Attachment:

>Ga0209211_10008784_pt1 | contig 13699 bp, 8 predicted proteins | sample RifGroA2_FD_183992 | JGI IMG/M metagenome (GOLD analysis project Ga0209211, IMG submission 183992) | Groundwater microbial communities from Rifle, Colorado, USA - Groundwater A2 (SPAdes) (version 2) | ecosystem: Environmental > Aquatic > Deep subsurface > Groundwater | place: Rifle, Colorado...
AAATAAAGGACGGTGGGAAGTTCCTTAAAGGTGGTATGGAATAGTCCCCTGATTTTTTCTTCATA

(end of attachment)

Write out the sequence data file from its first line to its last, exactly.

>Ga0209211_10008784_pt1 | contig 13699 bp, 8 predicted proteins | sample RifGroA2_FD_183992 | JGI IMG/M metagenome (GOLD analysis project Ga0209211, IMG submission 183992) | Groundwater microbial communities from Rifle, Colorado, USA - Groundwater A2 (SPAdes) (version 2) | ecosystem: Environmental > Aquatic > Deep subsurface > Groundwater | place: Rifle, Colorado...
AAATAAAGGACGGTGGGAAGTTCCTTAAAGGTGGTATGGAATAGTCCCCTGATTTTTTCTTCATA